Making Theatre Is Hard
You go into theatre knowing that it is going to be tough to make a living from what you do, but you do it anyway because it is more than a job. It is difficult to explain to anyone who hasn’t felt this, but you do it because you feel inextricably drawn to it, you can’t imagine your life without it. Even in the moments (and there are many of them) where you question what you’re doing and want to walk away, you can’t do it – something pulls you back. It’s like some kind of magnetic force that you can’t escape from.
Right now, I’ll be honest, I really wish I could break free from that magnetic force. I cannot see a way in which I can have a sustainable, fulfilling and creative career in theatre anymore. Before, I knew it would be difficult, but I believed. Now, that belief has largely gone.
This year has obviously been incredibly tough for all of us, in all industries, not just the arts. But this last year has stripped down and destroyed everything that I loved and hoped for and believed in. Theatres have been closed. Sources of public funding have been systematically stripped back to the barest essentials. This doesn’t just impact the making of theatre but the delivery of community and education projects, and the trickle-down effect of that money reaching freelance artists and makers. Workshops in schools and educational settings are few and far between and feel fraught with risk to personal and public health. And, more than anything, the complete lack of value given to creativity and, as such, a lack of value given to community, laughter, emotion and empathy has eroded my belief in what is actually possible and achievable in this country through art anymore.
Put bluntly, it is too hard. It requires too much effort for (at the moment) literally zero money. And I can’t do it anymore.
It deeply saddens and depresses me. Not just on a personal level, as I consider walking away from the only thing I have ever felt truly passionate about and talented at but, more profoundly, on a societal level. I simply don’t want to live in a world that values money and personal profit over humanity and sharing.
I think of all the other careers I can just about imagine myself doing – at a real stretch. They all involve some degree of public service – politics, teaching, policing. In the case of the latter two, underpaid and overworked. In the case of the former, so disconnected from the idea of public service that I can only imagine myself fighting against an ingrained system of hypocrisy, cronyism and selfishness. If that’s the case, I might as well have stayed in the arts and fought against these from there!
In many ways, this is what I find most depressing. Any aspect of our society that I truly believe has worth and contributes positively to the welfare of others, has been systematically eroded over the course of my adult lifetime.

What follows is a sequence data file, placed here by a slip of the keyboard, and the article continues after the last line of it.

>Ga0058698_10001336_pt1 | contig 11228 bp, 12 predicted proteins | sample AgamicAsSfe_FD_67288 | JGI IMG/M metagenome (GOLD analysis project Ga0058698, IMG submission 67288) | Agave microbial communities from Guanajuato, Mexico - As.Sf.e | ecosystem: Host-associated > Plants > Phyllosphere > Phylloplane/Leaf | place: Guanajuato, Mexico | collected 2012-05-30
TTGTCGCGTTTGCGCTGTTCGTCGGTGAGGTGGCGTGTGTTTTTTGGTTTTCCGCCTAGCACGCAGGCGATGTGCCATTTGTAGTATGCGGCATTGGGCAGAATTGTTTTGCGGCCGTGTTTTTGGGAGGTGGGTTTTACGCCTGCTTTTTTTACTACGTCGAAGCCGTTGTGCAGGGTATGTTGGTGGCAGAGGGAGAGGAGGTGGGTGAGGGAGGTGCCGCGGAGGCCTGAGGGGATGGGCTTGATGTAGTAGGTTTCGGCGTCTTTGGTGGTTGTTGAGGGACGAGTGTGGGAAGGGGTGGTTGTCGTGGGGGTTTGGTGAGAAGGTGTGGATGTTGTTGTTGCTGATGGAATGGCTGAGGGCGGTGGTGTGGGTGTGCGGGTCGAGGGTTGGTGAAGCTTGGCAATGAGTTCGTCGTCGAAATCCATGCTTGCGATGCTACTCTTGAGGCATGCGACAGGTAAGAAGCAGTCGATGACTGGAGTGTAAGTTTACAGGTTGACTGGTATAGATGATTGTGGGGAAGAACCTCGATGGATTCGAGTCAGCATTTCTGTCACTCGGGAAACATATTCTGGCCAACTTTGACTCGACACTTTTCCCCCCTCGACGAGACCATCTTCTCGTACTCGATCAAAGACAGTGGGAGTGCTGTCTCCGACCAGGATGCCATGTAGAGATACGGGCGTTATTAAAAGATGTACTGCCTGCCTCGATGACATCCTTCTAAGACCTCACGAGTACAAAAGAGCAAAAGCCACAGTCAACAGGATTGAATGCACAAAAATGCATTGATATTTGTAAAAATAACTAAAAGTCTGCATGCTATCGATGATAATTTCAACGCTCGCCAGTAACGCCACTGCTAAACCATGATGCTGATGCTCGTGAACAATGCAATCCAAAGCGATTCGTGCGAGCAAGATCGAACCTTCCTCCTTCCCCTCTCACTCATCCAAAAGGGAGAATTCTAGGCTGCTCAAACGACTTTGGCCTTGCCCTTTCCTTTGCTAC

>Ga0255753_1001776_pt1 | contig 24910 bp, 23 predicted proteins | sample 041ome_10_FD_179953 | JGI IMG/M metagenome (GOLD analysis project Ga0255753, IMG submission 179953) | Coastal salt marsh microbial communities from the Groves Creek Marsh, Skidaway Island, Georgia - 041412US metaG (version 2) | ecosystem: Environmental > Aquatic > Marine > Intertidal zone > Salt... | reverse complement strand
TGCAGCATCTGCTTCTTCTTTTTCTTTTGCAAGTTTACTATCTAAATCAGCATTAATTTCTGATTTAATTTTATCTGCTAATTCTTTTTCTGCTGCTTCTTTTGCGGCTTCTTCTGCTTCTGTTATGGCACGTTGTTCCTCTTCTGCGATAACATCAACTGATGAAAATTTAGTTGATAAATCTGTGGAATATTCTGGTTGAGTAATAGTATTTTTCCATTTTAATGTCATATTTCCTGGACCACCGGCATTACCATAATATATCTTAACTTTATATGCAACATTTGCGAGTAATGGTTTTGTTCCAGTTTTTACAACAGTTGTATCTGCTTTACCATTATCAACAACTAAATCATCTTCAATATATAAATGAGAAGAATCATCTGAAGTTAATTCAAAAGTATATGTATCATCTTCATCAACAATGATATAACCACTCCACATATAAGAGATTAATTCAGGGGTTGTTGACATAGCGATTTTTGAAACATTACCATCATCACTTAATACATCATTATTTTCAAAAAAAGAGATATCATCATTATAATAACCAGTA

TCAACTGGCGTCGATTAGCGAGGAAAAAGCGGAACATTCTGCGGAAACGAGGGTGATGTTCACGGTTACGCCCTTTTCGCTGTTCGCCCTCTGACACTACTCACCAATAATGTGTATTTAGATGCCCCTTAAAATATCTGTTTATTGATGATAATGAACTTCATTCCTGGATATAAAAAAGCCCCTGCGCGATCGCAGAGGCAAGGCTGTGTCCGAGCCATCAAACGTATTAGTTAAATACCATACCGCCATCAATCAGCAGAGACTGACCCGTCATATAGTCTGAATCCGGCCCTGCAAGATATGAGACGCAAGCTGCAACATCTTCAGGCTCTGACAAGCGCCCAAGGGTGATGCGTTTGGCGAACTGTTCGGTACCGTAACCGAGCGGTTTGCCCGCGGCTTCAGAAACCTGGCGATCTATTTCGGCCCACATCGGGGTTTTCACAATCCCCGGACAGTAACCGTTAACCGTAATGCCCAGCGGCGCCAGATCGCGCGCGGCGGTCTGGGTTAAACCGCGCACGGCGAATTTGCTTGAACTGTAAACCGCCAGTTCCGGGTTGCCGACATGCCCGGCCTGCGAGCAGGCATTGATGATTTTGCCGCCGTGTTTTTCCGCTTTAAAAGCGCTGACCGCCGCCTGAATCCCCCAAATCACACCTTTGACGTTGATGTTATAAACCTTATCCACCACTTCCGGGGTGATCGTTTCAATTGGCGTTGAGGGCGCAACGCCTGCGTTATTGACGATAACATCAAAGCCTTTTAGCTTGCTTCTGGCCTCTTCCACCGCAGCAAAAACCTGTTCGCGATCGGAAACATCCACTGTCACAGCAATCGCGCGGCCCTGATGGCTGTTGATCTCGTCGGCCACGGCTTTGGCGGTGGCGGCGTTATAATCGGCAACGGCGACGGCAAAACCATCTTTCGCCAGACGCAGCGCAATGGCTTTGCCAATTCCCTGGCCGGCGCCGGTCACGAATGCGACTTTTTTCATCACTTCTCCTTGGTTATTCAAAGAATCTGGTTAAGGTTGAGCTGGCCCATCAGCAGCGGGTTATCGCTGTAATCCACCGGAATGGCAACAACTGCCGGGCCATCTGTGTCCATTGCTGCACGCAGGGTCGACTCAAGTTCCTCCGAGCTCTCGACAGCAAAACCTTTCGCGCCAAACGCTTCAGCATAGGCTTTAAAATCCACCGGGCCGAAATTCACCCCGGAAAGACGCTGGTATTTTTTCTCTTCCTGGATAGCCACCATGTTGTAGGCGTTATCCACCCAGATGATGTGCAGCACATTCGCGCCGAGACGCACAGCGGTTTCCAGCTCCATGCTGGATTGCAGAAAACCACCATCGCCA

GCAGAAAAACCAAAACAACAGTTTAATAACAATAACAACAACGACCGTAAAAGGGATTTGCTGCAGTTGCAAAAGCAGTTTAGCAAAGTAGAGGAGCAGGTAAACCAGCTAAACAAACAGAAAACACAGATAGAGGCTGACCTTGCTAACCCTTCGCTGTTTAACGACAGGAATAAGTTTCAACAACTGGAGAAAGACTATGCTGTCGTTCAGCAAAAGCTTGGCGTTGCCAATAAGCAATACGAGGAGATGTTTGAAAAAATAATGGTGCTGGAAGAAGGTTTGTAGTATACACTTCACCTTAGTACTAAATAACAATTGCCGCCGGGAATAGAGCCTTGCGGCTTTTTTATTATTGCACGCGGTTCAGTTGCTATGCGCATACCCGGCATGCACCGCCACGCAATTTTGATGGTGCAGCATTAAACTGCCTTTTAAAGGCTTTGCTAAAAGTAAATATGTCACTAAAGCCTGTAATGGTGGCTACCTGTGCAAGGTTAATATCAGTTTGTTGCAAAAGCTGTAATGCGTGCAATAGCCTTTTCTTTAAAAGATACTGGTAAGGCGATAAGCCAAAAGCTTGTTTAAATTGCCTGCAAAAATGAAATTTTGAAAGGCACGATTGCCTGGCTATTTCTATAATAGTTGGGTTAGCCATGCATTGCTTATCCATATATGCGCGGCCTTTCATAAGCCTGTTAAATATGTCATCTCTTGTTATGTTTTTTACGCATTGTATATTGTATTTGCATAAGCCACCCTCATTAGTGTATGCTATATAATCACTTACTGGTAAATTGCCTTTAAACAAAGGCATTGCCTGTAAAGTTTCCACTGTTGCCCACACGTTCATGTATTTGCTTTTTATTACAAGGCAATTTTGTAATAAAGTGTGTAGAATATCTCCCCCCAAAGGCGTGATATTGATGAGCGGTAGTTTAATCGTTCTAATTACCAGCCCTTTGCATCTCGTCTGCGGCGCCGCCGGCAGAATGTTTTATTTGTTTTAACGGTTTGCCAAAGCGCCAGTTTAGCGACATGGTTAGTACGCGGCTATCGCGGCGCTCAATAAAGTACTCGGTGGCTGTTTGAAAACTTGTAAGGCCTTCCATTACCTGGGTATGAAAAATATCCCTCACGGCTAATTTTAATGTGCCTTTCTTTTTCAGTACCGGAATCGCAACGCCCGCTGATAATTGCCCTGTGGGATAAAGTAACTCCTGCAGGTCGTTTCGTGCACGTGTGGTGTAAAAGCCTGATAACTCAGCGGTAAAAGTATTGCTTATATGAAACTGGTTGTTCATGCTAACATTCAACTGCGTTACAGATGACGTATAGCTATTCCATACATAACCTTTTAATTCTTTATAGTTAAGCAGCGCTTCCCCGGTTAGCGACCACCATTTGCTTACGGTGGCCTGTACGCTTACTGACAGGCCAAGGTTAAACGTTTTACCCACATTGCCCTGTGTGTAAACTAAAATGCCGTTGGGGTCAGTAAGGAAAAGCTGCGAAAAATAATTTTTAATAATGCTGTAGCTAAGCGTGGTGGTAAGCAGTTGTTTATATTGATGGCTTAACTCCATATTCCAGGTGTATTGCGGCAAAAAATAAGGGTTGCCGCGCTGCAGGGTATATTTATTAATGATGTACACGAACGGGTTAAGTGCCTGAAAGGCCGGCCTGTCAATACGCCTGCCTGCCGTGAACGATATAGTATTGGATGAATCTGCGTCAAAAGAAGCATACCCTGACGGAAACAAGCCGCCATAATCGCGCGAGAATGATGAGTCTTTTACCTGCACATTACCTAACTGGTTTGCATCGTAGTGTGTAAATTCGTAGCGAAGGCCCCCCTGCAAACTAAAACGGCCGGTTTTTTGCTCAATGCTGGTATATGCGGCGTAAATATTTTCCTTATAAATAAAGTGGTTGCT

I really want to believe that art and creativity can continue to have a place in our lives. I really want to believe that it is possible to have a career in the arts that allows you to earn enough to support a family and have a life of your own. But right now, I can’t, and I find that immeasurably sad.
If I were to use a handful of words to describe my current state: tired, exhausted, depleted, defeated, drained. You put so much in for so little reward, and there is a limit to how long you can do this for. I’ve managed about 10 years, with incredible emotional and financial support from my family. Imagine how hard it is for those without that support? This is an industry that eats us from the inside. It wears us down so that we have nothing left to give. It is like pushing a huge boulder up a steep hill – if you stop pushing for a minute, the boulder rolls back to the bottom, taking you with it and possibly crushing you in the process.
I don’t want to dishearten others. In fact, I sincerely hope you are able to carry on doing the amazing work you do. I just want to share my current state of mind so that others can maybe understand, on some level, how hard it is.
It’s heart-wrenchingly hard to walk away, whilst being impossibly hard to carry on. I still can’t quite break free from the magnetic pull – largely because I have no idea what else to do with my life. If I had another option, I would absolutely take it right now.
Working in theatre either as an actor or a director, is all I have wanted for at least half of my life. It is so unbelievably hard to come to terms with not being able to do what you love and what you have dreamed of for so many years. It is even harder to come to terms with a system that punishes you for pursuing what you believe to be in the public interest, for seeking to make the world a little more beautiful, a little more joyful and a little more compassionate. I hope I will find the energy and strength to continue but right now it feels like a losing battle.